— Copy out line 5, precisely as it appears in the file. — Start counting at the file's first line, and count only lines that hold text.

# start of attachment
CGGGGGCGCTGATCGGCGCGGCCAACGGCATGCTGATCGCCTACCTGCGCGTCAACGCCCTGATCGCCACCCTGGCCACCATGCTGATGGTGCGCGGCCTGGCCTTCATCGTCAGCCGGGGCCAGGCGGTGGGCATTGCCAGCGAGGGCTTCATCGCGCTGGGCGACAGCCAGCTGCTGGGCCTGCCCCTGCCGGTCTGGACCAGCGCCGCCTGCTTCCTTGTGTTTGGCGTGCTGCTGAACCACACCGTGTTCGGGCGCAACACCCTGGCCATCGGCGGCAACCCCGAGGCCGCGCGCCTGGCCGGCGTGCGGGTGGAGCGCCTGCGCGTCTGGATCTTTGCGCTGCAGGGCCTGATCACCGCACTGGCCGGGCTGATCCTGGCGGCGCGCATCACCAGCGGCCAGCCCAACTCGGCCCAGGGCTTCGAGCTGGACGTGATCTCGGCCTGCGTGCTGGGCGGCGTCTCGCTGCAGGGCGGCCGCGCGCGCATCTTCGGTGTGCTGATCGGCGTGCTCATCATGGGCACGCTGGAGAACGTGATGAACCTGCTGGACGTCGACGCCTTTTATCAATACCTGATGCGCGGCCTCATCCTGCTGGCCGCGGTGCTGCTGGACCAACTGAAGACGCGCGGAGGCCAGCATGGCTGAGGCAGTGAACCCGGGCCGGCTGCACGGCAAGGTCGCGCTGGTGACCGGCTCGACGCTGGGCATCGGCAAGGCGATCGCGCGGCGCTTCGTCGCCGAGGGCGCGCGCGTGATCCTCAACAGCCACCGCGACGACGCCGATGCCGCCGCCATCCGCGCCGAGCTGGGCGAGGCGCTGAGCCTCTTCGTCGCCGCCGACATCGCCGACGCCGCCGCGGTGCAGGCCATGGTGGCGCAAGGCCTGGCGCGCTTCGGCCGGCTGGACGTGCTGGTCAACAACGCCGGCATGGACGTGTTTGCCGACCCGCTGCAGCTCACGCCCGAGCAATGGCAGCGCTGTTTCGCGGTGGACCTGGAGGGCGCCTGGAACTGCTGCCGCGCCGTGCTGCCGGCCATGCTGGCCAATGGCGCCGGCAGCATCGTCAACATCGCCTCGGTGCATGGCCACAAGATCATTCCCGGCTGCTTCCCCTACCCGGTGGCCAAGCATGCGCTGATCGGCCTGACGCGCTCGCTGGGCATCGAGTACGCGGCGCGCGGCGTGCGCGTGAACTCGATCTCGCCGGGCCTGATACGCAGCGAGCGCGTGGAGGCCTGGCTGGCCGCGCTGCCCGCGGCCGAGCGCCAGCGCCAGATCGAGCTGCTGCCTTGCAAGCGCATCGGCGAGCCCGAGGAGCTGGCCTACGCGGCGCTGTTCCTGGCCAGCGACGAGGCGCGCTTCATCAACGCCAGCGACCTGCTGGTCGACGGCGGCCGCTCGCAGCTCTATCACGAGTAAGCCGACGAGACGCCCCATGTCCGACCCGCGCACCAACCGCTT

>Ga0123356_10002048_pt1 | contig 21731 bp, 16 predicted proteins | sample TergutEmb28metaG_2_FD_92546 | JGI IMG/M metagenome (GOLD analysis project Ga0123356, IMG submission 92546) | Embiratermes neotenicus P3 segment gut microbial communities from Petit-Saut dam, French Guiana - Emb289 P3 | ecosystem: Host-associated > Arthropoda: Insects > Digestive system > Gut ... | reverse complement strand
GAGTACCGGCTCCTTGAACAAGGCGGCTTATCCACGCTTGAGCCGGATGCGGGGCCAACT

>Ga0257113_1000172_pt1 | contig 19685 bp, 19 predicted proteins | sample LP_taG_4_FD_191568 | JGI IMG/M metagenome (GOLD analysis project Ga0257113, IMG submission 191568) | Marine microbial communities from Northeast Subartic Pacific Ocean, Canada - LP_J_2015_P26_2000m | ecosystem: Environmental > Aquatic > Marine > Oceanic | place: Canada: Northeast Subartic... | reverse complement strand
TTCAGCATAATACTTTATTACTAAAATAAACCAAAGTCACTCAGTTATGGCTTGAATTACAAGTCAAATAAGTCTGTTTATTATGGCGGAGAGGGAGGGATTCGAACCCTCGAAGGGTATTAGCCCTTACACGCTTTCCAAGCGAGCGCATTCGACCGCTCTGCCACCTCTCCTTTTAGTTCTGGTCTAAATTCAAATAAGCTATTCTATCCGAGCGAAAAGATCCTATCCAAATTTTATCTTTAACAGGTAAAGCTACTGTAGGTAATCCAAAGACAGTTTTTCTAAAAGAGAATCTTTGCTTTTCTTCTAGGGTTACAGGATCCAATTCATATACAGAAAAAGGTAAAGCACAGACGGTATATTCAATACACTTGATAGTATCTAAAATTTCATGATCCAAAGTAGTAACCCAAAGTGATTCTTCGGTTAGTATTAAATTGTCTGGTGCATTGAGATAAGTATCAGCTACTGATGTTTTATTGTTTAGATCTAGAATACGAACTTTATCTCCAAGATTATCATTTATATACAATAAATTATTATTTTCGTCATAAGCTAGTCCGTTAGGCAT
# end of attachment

TTCAGCATAATACTTTATTACTAAAATAAACCAAAGTCACTCAGTTATGGCTTGAATTACAAGTCAAATAAGTCTGTTTATTATGGCGGAGAGGGAGGGATTCGAACCCTCGAAGGGTATTAGCCCTTACACGCTTTCCAAGCGAGCGCATTCGACCGCTCTGCCACCTCTCCTTTTAGTTCTGGTCTAAATTCAAATAAGCTATTCTATCCGAGCGAAAAGATCCTATCCAAATTTTATCTTTAACAGGTAAAGCTACTGTAGGTAATCCAAAGACAGTTTTTCTAAAAGAGAATCTTTGCTTTTCTTCTAGGGTTACAGGATCCAATTCATATACAGAAAAAGGTAAAGCACAGACGGTATATTCAATACACTTGATAGTATCTAAAATTTCATGATCCAAAGTAGTAACCCAAAGTGATTCTTCGGTTAGTATTAAATTGTCTGGTGCATTGAGATAAGTATCAGCTACTGATGTTTTATTGTTTAGATCTAGAATACGAACTTTATCTCCAAGATTATCATTTATATACAATAAATTATTATTTTCGTCATAAGCTAGTCCGTTAGGCAT